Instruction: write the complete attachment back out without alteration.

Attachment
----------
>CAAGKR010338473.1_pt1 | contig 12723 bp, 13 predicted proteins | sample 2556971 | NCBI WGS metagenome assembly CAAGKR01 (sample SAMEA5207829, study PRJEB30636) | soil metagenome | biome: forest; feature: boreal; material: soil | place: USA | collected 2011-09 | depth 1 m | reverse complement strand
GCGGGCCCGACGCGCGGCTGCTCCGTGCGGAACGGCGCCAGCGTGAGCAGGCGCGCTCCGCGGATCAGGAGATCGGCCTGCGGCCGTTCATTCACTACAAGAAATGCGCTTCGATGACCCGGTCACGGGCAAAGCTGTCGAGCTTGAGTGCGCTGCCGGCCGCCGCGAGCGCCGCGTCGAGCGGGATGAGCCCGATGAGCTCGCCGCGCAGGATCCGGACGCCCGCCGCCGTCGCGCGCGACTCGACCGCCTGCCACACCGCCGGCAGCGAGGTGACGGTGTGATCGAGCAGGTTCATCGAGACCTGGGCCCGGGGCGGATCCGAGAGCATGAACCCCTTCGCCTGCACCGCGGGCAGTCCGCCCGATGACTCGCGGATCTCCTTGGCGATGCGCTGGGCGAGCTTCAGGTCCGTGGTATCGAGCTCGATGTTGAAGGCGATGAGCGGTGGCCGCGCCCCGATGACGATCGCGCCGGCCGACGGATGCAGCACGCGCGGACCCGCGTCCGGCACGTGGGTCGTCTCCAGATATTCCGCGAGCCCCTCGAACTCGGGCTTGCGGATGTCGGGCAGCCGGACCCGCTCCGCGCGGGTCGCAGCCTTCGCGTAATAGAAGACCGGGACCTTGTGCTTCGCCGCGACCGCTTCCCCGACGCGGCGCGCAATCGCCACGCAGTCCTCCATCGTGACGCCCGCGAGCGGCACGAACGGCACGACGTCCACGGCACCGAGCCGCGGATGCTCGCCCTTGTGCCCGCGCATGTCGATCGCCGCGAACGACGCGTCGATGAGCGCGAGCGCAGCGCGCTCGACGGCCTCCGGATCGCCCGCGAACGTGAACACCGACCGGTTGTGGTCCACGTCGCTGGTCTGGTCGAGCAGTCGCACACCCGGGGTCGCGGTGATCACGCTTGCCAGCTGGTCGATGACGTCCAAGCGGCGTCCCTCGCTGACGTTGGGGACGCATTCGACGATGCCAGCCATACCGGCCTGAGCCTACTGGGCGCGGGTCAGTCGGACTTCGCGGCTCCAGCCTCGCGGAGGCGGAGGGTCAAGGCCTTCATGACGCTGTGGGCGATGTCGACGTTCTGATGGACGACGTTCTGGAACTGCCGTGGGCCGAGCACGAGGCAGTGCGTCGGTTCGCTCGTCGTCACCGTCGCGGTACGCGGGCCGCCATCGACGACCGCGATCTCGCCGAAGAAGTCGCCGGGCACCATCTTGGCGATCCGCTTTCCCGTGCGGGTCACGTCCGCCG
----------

>CAAGKR010338473.1_pt1 | contig 12723 bp, 13 predicted proteins | sample 2556971 | NCBI WGS metagenome assembly CAAGKR01 (sample SAMEA5207829, study PRJEB30636) | soil metagenome | biome: forest; feature: boreal; material: soil | place: USA | collected 2011-09 | depth 1 m | reverse complement strand
GCGGGCCCGACGCGCGGCTGCTCCGTGCGGAACGGCGCCAGCGTGAGCAGGCGCGCTCCGCGGATCAGGAGATCGGCCTGCGGCCGTTCATTCACTACAAGAAATGCGCTTCGATGACCCGGTCACGGGCAAAGCTGTCGAGCTTGAGTGCGCTGCCGGCCGCCGCGAGCGCCGCGTCGAGCGGGATGAGCCCGATGAGCTCGCCGCGCAGGATCCGGACGCCCGCCGCCGTCGCGCGCGACTCGACCGCCTGCCACACCGCCGGCAGCGAGGTGACGGTGTGATCGAGCAGGTTCATCGAGACCTGGGCCCGGGGCGGATCCGAGAGCATGAACCCCTTCGCCTGCACCGCGGGCAGTCCGCCCGATGACTCGCGGATCTCCTTGGCGATGCGCTGGGCGAGCTTCAGGTCCGTGGTATCGAGCTCGATGTTGAAGGCGATGAGCGGTGGCCGCGCCCCGATGACGATCGCGCCGGCCGACGGATGCAGCACGCGCGGACCCGCGTCCGGCACGTGGGTCGTCTCCAGATATTCCGCGAGCCCCTCGAACTCGGGCTTGCGGATGTCGGGCAGCCGGACCCGCTCCGCGCGGGTCGCAGCCTTCGCGTAATAGAAGACCGGGACCTTGTGCTTCGCCGCGACCGCTTCCCCGACGCGGCGCGCAATCGCCACGCAGTCCTCCATCGTGACGCCCGCGAGCGGCACGAACGGCACGACGTCCACGGCACCGAGCCGCGGATGCTCGCCCTTGTGCCCGCGCATGTCGATCGCCGCGAACGACGCGTCGATGAGCGCGAGCGCAGCGCGCTCGACGGCCTCCGGATCGCCCGCGAACGTGAACACCGACCGGTTGTGGTCCACGTCGCTGGTCTGGTCGAGCAGTCGCACACCCGGGGTCGCGGTGATCACGCTTGCCAGCTGGTCGATGACGTCCAAGCGGCGTCCCTCGCTGACGTTGGGGACGCATTCGACGATGCCAGCCATACCGGCCTGAGCCTACTGGGCGCGGGTCAGTCGGACTTCGCGGCTCCAGCCTCGCGGAGGCGGAGGGTCAAGGCCTTCATGACGCTGTGGGCGATGTCGACGTTCTGATGGACGACGTTCTGGAACTGCCGTGGGCCGAGCACGAGGCAGTGCGTCGGTTCGCTCGTCGTCACCGTCGCGGTACGCGGGCCGCCATCGACGACCGCGATCTCGCCGAAGAAGTCGCCGGGCACCATCTTGGCGATCCGCTTTCCCGTGCGGGTCACGTCCGCCG